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The Heights Of Nepal's Jazzmandu 2005

Mark Sabbatini By

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If there's any question Nepal is a world of its own, ask someone the time.

When it's noon in India, it's 12:15 p.m. on the other side of the northern border, as Nepal operates in a time zone independent of every country on Earth. Maybe there's a small effort at rounding off to better fit the modern world - the offset was 20 minutes until 1996 - but for arriving foreigners it's the first jolt into a lingering surrealism going well beyond jet lag.

In jazz lingo, imagine dropping a random planeload of jazz fans into an Anthony Braxton concert.

The majority probably storms the exits seeking the familiar comforts of Chris Botti and Starbucks, while the few remaining find deep enrichment in those freeform lines seemingly devoid of anything resembling harmony. There's no shame for the former - in Nepal it's easy to get hustled, robbed, deathly ill, and repulsed by rampant poverty and filth. There's also the not-so-small issue of serious political turmoil, prompting foreign governments to advise against traveling here. Whether trekking in the world's tallest mountains or the urban jungle of Kathmandu, survival for typical Westerners means abandoning almost all familiar habits and adapting to local ones.

So when it comes to Nepal's biggest jazz event, one shouldn't question if it meets or defies expectations. It is madness to have them.

The fourth annual Jazzmandu, an eight-day festival that started Nov. 4, offers a razor-sharp picture of a country in the infancy of jazz development. Most in-country bands are playing something other than jazz, few dedicated fans of the genre are in the audiences, and there's a good chance just getting to and being at the gigs is a more immersive cultural experience for both artists and listeners.

"Jazz is a growing thing here," said Mahesh Sajnani, the festival's administrator and media coordinator. 'We're definitely in the baby will take many years to mature."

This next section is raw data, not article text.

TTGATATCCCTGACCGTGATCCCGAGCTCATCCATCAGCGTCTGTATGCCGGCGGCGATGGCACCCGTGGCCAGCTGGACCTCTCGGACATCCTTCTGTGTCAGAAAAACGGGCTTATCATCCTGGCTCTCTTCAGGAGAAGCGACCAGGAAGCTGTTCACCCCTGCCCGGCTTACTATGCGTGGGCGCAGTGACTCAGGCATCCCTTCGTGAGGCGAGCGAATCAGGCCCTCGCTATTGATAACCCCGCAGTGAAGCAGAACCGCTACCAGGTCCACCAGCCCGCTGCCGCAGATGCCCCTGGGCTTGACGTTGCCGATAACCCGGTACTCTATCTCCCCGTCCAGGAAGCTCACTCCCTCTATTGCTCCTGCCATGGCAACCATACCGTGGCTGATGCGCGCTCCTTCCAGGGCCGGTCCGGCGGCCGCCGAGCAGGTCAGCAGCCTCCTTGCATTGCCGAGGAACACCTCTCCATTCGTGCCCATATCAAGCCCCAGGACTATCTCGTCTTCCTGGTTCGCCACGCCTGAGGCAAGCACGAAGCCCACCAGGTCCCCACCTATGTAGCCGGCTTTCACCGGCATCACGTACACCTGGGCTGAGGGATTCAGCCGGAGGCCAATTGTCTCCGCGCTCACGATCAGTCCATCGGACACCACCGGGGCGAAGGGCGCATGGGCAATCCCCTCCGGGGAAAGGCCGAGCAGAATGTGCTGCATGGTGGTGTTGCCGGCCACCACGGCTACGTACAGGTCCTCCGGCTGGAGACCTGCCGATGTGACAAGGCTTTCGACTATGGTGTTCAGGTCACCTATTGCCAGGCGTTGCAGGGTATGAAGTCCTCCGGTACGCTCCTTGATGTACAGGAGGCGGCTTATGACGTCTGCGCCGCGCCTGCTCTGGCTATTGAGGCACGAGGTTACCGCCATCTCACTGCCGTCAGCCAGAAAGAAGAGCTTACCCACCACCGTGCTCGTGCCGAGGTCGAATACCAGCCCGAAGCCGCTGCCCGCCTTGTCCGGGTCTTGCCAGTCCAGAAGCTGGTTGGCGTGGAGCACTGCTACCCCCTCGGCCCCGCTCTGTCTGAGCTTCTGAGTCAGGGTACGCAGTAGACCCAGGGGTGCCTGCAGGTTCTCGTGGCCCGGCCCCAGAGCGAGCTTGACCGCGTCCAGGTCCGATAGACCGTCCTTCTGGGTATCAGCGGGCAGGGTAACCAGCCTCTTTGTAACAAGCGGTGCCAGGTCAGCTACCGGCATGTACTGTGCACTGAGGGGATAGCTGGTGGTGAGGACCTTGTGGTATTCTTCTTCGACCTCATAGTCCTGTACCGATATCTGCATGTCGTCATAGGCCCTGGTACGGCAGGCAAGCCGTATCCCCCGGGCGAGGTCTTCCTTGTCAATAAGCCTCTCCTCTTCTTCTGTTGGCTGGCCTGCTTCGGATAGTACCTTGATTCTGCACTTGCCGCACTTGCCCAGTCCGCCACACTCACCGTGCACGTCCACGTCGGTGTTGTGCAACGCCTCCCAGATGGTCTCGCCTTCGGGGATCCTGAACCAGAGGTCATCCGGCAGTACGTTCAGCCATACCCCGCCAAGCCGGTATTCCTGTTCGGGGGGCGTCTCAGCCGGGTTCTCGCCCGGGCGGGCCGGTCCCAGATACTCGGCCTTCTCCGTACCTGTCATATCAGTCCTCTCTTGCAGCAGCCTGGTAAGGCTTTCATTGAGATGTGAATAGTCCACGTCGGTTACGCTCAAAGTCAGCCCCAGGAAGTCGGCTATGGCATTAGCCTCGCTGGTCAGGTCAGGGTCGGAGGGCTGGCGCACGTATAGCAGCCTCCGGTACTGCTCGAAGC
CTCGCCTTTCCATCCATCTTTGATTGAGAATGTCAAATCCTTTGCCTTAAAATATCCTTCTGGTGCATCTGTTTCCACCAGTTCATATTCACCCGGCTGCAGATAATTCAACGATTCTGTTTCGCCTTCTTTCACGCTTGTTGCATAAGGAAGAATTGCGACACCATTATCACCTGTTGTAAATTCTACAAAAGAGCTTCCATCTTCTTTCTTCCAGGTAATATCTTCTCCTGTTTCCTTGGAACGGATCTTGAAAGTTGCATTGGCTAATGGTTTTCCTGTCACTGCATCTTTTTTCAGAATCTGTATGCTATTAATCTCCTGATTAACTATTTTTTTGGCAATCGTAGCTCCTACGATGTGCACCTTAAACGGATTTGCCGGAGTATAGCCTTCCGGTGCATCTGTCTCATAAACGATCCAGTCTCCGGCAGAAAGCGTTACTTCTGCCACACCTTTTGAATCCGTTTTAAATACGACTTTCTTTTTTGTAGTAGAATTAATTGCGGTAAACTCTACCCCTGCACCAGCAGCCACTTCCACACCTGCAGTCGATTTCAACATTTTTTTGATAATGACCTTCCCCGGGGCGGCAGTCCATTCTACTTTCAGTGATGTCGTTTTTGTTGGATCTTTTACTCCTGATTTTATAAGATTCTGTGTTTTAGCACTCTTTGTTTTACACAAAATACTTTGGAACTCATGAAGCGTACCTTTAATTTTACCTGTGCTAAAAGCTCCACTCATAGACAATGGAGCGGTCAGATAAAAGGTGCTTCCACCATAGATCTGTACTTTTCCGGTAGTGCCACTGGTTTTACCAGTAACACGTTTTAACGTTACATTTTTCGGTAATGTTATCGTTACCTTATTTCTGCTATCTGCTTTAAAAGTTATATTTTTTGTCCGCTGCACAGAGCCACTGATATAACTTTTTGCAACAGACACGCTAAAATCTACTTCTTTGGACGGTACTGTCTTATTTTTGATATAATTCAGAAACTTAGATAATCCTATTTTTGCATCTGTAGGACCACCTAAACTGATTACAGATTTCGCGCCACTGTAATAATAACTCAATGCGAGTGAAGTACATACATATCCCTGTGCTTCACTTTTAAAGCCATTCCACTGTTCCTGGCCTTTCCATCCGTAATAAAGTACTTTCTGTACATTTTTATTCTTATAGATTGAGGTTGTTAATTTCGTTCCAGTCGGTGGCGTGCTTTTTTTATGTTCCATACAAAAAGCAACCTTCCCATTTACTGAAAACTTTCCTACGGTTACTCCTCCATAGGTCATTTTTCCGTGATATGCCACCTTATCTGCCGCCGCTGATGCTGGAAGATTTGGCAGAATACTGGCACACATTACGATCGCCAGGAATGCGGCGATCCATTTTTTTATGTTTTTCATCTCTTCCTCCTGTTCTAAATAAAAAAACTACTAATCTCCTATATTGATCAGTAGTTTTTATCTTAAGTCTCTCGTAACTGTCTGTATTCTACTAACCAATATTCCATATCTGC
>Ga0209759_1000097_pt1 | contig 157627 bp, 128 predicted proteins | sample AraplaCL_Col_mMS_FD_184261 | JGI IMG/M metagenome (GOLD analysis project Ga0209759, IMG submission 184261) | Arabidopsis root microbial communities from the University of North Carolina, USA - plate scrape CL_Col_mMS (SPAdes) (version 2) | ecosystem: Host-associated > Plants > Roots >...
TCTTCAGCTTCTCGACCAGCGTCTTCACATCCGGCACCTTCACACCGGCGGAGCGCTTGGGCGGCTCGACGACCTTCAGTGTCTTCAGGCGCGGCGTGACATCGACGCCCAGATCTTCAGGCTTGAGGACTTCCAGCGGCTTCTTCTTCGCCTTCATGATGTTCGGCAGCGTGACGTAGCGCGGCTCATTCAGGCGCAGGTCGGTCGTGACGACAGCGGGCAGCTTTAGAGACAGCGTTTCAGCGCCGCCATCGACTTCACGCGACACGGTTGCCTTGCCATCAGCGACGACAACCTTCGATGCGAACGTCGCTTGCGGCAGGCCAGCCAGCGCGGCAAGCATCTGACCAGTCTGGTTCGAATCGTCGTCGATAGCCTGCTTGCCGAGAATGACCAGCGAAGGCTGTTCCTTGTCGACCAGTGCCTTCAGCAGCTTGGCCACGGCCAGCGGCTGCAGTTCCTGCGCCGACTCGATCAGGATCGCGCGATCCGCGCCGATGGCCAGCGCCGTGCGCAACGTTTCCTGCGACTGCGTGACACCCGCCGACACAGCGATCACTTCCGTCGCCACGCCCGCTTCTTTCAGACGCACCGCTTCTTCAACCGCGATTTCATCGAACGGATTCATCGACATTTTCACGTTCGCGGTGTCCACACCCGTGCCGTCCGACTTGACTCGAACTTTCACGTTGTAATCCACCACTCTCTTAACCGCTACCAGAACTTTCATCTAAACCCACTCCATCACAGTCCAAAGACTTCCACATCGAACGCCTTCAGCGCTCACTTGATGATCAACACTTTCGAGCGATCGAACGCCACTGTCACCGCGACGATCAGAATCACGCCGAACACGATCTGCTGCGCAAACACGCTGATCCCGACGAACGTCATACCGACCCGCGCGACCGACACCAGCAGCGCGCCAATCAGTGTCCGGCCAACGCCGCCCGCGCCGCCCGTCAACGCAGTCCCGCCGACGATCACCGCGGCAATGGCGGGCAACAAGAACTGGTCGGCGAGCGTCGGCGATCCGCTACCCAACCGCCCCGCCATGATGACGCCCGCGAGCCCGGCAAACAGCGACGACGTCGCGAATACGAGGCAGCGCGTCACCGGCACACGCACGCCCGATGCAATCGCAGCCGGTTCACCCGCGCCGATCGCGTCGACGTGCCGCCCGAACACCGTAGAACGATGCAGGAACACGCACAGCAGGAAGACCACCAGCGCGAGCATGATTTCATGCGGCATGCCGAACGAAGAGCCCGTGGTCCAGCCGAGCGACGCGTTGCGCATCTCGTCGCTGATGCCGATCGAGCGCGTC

Musicians find themselves taking cabs whose drivers unconvincingly insist they know where venues are, playing in bone-numbing temperatures and choking on clouds of smoke from fires burning in buckets among the crowd. Listeners experience much of the same, plus concerts conforming to Nepal's unique concept of adhering to conventional time, getting to locations scattered far and wide in the massive city and - for locals - prices sometimes exceeding what an average worker earns in two or three weeks.

But if the jazz is unremarkable - and it's a stretch to say transformative work has been heard so far - it's hard to imagine anyone but the genre's most shallow fans not finding "other" works such as traditional and modern interpretations of Nepali instrumentals far more interesting than money-making headliners like Lauryn Hill and Lionel Ritchie at world-famous festivals. Some formidable talent exists among the handful of foreign musicians Jazzmandu can afford to book. There's also free events so anyone interested can get exposure to rarely heard music, including a scheduled peace parade on the final day that carries promise of substantial meaning given the political instability.

Nepalese residents said they consider Jazzmandu a major event in a capital constantly buzzing with activity, even though rock acts are far more affordable and draw much larger crowds.

"For this kind of thing this is our first time," said Nabin Shrestha, a government dairy industry worker attending an opening-day event. But he said local newspaper coverage is heavy and "I expect this place to be filled with people."

Sainani said the festival is popular with expatriates - embassy workers in particular seem prominent at initial events - and estimates 10 percent of attendees are foreign visitors.

None of the foreigners interviewed for this story said they came to Nepal for the jazz festival - all were attending between planned activities such as trekking in the Himalayas and rafting in some of the world's most sought-after rapids.

"I was quite surprised to hear they have a festival," said Manny Patel, a resident of Bristol, Scotland, attending a first-night concert with a friend after being forced to abandon a trek of the Annapurna Circuit when unseasonably heavy snow killed 18 people and 300 yaks (a major catastrophe for a mountain population that depends on them for survival). He said they go to jazz festivals in Scotland and England, but avoid the major and more crowded ones because "if you look you can always find a good festival to go to."

His friend, Stef, who asked her last name not be used, said they are planning to attend some of the less formal Kathmandu events such as the peace parade since, between the storm and disruption to future plans, they find themselves spending more time in Nepal than originally planned.

"We're going to India next, but we're waiting a bit because there's been a bombing in Delhi," Stef said.

The Next Generation - Of Jazz?


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